The Evolving Competition Law Landscape in Canada – Where Are We Now and What’s Next?

The final (and most significant) legislative bill in Canada’s current competition law reform process – Bill C-59 –  received royal assent on June 20, 2024. 

Recognizing the critical role of the Competition Act (the “Act”) in promoting dynamic and fair markets, Canada’s Minister of Innovation, Science and Industry, the Honourable François-Philippe Champagne, announced on February 7, 2022 that he would carefully consider ways to modernize and improve its operation. Following this announcement, significant competition law reform has taken place in Canada, including the passage of the following three bills:

The amendments to the Act included in Bills C-19, C-56 and C-59 (collectively, the “Bills”) touch on virtually all facets of competition policy in Canada, including, without limitation, merger review, abuse of dominance, criminal cartels, competitor collaborations, deceptive marketing, greenwashing, private rights of action and market studies. All provisions of the Bills are now in force, with the exception of a select few amendments which will come into force in 2024 and 2025 as highlighted below.

According to the Government’s 2023 Fall Economic Statement, these amendments are “generational changes” that “will help bring Canada into alignment with international best practices to ensure that our marketplaces promote fairness, affordability, and innovation”. We would go further and describe these amendments as the most significant changes to the Act in almost 40 years – changes that fundamentally alter and transform the competition law landscape in Canada!

Bill C-352, a private member’s bill introduced by the Jagmeet Singh (leader of the NDP) on September 18, 2023 that proposed a few additional changes to the Act, was defeated at the Committee stage on June 17, 2024. Accordingly, with the passage of Bill C-59, the current competition law reform process in Canada may finally be at an end.

Key Changes to the Competition Act

The key changes to the Act included in the Bills, which could have a resounding and far-reaching impact on companies doing business in Canada, are summarized below. These changes will be discussed in more detail in an upcoming series of blog posts from Fasken.

  • Merger Provisions: The Bills include many changes that reshape the merger review process in Canada, including, most importantly, the repeal of the efficiencies defence; the introduction of rebuttable structural presumptions and a new test for merger remedies. Other changes to the merger review process include explicit consideration of labour issues; the addition of new factors to consider for the purpose of determining whether a merger will likely result in a substantial prevention or lessening of competition (an “SPLC”), such as network effects, changes in concentration and the likelihood that the merger will result in express or tacit coordination between competitors; changes to the limitation period; changes to way the “size of transaction” threshold is calculated for pre-merger notification purposes; and provisions providing for an automatic “interim interim” injunction where an injunction has been sought in the mergers context.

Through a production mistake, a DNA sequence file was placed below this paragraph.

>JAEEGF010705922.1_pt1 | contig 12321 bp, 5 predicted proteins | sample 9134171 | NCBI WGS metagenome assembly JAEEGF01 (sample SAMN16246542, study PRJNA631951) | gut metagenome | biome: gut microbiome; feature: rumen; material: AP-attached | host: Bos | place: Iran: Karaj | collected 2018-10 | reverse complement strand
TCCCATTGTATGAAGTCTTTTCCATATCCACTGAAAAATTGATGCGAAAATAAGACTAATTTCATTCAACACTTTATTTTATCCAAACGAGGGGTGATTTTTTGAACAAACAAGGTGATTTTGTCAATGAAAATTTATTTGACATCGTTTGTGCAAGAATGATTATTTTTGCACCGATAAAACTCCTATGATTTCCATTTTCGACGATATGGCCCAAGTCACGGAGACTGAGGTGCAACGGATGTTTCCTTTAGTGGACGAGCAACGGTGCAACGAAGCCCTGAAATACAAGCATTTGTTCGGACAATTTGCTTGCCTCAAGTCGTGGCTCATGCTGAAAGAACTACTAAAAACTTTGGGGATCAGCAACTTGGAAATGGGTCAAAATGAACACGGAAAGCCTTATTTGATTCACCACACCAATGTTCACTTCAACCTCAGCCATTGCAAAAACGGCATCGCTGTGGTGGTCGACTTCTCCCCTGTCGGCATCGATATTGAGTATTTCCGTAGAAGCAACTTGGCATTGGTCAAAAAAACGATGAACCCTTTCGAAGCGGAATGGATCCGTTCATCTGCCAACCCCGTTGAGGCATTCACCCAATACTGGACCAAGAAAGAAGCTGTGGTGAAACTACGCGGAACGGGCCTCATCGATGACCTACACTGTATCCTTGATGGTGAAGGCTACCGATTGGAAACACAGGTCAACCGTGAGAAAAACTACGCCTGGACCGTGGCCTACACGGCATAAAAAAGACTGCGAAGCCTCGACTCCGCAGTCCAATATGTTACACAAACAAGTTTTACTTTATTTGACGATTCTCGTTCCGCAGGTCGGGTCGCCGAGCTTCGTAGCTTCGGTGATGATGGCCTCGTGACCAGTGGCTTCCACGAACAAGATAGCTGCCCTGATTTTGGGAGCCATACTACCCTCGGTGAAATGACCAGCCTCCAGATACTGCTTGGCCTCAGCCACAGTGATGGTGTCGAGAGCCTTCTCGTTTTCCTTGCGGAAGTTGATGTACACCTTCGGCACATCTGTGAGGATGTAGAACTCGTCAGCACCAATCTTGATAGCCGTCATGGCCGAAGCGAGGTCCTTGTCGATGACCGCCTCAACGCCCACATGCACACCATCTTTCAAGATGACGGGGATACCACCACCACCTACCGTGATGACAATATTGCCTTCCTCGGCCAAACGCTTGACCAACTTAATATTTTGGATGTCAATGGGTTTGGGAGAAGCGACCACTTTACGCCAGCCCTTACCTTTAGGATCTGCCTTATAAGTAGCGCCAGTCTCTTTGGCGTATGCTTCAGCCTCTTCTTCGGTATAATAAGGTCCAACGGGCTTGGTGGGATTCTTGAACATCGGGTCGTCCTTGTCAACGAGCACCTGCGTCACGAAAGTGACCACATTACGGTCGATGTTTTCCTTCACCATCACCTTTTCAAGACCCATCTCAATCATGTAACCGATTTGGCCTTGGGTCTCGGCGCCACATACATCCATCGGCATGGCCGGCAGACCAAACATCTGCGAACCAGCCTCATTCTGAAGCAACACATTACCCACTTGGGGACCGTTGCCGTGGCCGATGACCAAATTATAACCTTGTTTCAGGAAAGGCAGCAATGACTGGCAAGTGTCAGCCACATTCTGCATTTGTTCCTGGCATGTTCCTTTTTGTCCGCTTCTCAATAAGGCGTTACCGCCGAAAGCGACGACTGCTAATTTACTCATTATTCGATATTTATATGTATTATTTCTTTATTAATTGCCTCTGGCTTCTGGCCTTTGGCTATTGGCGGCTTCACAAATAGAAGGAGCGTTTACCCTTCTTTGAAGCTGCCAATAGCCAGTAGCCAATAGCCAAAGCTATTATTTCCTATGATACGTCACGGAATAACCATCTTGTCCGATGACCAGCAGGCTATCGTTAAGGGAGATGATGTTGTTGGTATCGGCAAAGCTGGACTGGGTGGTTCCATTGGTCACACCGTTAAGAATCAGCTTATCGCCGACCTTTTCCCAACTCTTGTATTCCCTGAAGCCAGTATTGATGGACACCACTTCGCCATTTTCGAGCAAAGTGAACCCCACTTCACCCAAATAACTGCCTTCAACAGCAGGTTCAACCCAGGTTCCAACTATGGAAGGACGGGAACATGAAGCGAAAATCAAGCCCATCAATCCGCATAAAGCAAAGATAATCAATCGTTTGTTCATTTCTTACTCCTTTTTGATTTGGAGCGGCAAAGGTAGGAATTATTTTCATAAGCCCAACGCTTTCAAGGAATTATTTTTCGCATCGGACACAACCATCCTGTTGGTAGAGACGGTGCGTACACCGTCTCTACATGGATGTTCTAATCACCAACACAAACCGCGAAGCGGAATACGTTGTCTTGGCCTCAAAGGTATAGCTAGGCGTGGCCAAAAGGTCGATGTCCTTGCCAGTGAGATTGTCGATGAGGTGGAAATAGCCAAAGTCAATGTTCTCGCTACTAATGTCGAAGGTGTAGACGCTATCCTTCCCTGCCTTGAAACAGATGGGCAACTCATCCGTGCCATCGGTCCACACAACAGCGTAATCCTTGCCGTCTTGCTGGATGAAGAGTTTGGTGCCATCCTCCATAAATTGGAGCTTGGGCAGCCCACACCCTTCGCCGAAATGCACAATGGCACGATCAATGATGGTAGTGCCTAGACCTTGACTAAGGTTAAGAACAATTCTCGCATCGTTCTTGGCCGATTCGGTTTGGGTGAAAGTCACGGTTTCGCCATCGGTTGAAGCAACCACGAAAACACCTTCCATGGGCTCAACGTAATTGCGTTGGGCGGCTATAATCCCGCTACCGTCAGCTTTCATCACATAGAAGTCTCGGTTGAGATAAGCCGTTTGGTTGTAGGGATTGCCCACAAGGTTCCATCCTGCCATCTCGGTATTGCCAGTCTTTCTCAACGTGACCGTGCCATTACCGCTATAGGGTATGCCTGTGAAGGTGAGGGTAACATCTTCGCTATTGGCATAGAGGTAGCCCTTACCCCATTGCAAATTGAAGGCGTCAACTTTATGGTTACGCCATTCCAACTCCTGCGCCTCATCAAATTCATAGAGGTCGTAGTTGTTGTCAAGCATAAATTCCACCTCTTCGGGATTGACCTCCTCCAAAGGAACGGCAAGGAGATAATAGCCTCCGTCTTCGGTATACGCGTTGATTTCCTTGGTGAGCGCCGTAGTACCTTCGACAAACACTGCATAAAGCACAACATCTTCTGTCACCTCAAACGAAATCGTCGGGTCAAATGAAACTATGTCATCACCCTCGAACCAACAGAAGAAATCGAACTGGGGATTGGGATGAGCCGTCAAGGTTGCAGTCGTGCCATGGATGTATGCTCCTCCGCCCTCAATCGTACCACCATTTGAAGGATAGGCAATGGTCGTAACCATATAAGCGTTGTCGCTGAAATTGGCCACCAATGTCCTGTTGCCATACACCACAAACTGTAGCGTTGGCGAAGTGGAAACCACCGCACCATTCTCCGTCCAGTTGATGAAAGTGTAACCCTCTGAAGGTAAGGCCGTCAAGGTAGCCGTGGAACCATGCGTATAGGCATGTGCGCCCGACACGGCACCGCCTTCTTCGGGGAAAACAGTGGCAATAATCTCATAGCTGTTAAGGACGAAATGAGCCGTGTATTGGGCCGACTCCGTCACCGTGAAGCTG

• Abuse of Dominance Provisions: The Bills include many changes to the abuse of dominance provisions, including, most importantly, introducing a new framework that would apply a different test depending on the remedy being sought. Other changes to the abuse of dominance provisions include an expanded definition of “anticompetitive act”; the additional of new examples of anticompetitive acts, such as “a selective or discriminatory response to an actual or potential competitor for the purpose of impeding or preventing the competitor’s entry into, or expansion in, a market or eliminating the competitor from a market” and “directly or indirectly imposing excessive and unfair selling prices”; and significantly higher administrative monetary penalties (“AMPs”).
  • Civil Collaboration Provisions: The Bills include many changes to the civil collaboration provisions, including, most importantly, extending these provisions to agreements between non-competitors where a “significant purpose” of the collaboration is anticompetitive (rather than only to agreements between competitors) and to past conduct (rather than only to current and proposed agreements). This amendment will come into force on December 15, 2024. Other changes include the repeal of the efficiencies defence and the introduction of new remedies, including AMPs, the divestiture of assets or shares, or any other action that is reasonable and necessary to overcome the effects of the agreement in question.
  • Criminal Cartel Provision: The Bills added a new per se criminal provision prohibiting wage-fixing agreements and no-poaching agreements between unaffiliated employers. They also increased available fines under the criminal cartel provisions from a maximum of $25 million to an unlimited amount “in the discretion of the court”.
  • Deceptive Marketing Practices Provisions: The Bills include many changes to the deceptive marketing practices provisions. For example, they shift the burden to suppliers to prove that discounts from their own prices are genuine having regard to the volume tests and/or the time test under the ordinary selling price provisions; they require advertisers to substantiate environmental claims (more on this below), whether relating to particular products or their own business interests; they deem drip pricing to be a false or misleading representation, unless the obligatory charges or fees represent only an amount imposed on a purchaser of the product by or under an Act of Parliament or the legislature of a province; and they significantly increase the amount of AMPs that may be imposed.